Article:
The U.S. military's small, top-secret version of the space shuttle rocketed into orbit Tuesday for another mystery mission, two years after making the first flight of its kind.
The air force launched the unmanned spacecraft Tuesday hidden on top of an Atlas V rocket.
It's the second flight for this X-37B spaceplane, which circled the planet for seven months in 2010. A second X-37B spacecraft spent more than a year in orbit.
These high-tech mystery machines — which are eight metres long — are about one-quarter the size of the U.S. space agency's old space shuttles and can land automatically on a runway.
The military isn't saying much, if anything, about this new mission. Launch commentary ended 17 minutes into the flight.
But one scientific observer, Harvard University's Jonathan McDowell of the Harvard-Smithsonian Center for Astrophysics, speculates the spaceplane is carrying sensors designed for spying and likely is serving as a testbed for future satellites.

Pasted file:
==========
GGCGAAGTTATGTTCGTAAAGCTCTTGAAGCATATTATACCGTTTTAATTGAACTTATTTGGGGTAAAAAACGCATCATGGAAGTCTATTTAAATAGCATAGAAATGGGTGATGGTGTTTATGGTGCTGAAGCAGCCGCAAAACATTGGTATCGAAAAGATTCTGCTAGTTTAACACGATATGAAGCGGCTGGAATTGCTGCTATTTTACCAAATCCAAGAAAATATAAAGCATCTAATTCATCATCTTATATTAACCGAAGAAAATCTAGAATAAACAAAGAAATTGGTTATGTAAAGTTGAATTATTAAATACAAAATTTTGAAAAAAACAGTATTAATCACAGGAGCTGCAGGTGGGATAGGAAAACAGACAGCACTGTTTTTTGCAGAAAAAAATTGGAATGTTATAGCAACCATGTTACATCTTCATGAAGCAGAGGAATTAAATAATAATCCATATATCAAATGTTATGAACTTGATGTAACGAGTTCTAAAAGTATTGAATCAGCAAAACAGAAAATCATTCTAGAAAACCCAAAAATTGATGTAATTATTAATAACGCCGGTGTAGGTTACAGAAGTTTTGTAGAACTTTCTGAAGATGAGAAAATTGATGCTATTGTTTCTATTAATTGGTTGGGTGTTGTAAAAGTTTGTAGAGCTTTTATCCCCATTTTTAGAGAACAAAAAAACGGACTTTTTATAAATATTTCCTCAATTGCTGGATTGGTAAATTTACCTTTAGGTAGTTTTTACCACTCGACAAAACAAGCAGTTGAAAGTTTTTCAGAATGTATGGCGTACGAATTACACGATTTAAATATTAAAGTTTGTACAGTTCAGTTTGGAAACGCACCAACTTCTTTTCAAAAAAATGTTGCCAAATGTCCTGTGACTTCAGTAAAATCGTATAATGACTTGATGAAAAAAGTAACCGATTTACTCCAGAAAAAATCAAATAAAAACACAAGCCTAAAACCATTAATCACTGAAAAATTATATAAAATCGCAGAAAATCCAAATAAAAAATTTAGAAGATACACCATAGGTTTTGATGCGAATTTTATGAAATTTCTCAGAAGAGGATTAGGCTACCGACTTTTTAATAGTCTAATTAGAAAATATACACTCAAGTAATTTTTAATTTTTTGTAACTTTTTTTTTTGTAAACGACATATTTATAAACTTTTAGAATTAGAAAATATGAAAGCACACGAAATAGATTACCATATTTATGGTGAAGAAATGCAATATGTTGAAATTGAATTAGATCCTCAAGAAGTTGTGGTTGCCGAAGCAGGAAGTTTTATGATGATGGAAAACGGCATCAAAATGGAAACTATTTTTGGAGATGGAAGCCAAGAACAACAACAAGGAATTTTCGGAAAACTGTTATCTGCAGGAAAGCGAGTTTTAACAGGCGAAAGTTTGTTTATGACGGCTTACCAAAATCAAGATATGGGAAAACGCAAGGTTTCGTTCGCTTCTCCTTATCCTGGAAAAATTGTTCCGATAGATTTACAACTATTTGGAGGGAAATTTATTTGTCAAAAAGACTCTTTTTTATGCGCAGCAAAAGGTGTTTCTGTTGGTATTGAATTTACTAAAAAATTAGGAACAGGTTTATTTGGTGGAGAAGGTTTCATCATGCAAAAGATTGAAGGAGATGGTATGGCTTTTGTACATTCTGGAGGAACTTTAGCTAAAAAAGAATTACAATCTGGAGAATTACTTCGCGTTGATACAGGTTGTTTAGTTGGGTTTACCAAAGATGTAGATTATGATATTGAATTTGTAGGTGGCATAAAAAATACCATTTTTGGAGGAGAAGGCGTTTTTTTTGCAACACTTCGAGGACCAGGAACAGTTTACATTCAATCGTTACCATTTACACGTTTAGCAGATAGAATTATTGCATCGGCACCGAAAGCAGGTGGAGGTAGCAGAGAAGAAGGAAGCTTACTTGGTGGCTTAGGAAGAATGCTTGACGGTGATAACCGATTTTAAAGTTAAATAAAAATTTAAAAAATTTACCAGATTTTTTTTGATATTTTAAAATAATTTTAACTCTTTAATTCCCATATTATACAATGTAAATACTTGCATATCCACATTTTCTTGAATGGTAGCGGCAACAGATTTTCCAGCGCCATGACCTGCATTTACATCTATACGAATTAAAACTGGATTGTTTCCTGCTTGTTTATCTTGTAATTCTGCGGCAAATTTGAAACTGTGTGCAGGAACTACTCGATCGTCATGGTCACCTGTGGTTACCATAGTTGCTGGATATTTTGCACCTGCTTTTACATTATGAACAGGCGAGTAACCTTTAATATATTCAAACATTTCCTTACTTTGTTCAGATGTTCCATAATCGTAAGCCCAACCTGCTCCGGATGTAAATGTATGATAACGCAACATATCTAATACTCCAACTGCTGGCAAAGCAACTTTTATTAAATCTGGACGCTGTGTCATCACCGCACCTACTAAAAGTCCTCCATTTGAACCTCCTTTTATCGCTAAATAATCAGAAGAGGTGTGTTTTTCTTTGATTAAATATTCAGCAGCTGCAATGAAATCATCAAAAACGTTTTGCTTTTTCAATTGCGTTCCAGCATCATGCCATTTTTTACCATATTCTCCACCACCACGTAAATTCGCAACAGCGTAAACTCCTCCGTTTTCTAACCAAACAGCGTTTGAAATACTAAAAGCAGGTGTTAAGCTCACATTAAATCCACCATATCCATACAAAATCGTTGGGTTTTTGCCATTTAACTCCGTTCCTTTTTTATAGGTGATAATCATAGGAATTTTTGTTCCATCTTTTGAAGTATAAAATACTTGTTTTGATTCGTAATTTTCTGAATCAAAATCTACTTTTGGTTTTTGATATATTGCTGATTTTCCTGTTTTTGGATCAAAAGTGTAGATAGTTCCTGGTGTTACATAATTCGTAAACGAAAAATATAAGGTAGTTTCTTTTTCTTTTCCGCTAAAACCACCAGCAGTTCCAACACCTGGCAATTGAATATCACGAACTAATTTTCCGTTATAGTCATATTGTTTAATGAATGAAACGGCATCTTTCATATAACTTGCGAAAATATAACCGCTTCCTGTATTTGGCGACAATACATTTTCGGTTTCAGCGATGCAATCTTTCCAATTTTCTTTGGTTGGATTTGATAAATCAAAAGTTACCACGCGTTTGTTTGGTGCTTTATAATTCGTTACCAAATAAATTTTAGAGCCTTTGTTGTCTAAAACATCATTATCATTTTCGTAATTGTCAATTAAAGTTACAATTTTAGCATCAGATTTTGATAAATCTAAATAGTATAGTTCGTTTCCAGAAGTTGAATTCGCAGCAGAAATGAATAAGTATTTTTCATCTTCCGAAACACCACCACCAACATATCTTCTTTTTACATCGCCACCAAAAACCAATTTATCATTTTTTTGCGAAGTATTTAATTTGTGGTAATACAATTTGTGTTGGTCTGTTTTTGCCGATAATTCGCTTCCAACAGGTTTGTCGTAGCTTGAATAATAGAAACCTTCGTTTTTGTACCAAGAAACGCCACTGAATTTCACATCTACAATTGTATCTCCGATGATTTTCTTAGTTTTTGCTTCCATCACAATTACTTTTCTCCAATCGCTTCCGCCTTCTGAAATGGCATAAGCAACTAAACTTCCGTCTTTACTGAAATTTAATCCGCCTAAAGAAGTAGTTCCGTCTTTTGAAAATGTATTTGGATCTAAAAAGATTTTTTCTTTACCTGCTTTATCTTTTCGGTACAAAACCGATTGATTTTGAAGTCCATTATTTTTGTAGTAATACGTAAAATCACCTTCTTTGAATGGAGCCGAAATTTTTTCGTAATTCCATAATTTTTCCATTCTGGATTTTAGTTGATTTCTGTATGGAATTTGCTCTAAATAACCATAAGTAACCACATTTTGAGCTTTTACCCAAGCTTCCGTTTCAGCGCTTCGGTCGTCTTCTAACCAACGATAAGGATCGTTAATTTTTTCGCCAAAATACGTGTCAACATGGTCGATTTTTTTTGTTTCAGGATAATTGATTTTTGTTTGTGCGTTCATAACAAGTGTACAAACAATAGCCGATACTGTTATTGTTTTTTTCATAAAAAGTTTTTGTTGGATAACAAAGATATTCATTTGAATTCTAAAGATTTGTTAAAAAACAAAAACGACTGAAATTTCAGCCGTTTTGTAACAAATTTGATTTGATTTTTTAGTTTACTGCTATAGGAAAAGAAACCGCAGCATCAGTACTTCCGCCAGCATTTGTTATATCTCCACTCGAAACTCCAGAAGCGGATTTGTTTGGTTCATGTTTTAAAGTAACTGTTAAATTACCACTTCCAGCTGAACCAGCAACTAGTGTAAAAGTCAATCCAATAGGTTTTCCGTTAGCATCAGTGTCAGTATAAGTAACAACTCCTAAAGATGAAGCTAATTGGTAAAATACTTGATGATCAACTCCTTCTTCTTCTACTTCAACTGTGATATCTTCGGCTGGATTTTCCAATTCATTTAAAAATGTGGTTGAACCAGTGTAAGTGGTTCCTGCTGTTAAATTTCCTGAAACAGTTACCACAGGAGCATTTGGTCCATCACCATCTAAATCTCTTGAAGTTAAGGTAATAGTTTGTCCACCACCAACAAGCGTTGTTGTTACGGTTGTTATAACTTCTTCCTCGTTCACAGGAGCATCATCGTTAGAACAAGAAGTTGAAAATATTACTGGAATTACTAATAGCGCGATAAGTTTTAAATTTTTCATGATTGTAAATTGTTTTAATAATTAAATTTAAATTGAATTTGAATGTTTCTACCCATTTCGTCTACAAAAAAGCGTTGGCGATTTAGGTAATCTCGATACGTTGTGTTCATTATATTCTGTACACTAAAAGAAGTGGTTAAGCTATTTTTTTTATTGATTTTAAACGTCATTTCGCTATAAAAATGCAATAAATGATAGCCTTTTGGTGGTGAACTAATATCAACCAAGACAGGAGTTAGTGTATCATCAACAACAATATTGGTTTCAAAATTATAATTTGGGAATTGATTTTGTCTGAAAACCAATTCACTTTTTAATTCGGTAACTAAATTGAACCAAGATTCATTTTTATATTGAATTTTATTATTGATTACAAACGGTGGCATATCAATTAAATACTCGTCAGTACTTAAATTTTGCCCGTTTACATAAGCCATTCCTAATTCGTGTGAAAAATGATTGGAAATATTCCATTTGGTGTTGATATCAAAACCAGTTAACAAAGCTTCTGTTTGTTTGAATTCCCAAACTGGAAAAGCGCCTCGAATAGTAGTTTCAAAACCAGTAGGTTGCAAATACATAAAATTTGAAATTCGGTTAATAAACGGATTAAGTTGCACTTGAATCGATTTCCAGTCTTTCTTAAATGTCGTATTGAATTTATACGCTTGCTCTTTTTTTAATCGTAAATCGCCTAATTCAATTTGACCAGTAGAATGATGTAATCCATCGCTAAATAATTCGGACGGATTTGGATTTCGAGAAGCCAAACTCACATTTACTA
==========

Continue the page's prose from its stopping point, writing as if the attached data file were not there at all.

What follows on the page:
While acknowledging he does not know what the spaceplane is carrying, McDowell said on-board sensors could be capable of imaging or intercepting transmissions of electronic emissions from terrorist training sites in Afghanistan or other hot spots.
The beauty of a reusable spaceplane is that it can be launched on short notice based on need, McDowell said.
The two previous secret flights were in orbits roughly 321 kilometres high, circling at roughly 40-degree angles to the equator. That means the craft flew over the swath between 40 degrees or so north latitude and 40 degrees or so south latitude.
McDowell speculates that this newest flight will follow suit.
"It might be studying Middle Eastern latitudes or it might just be being used for sensor tests over the United States," McDowell said.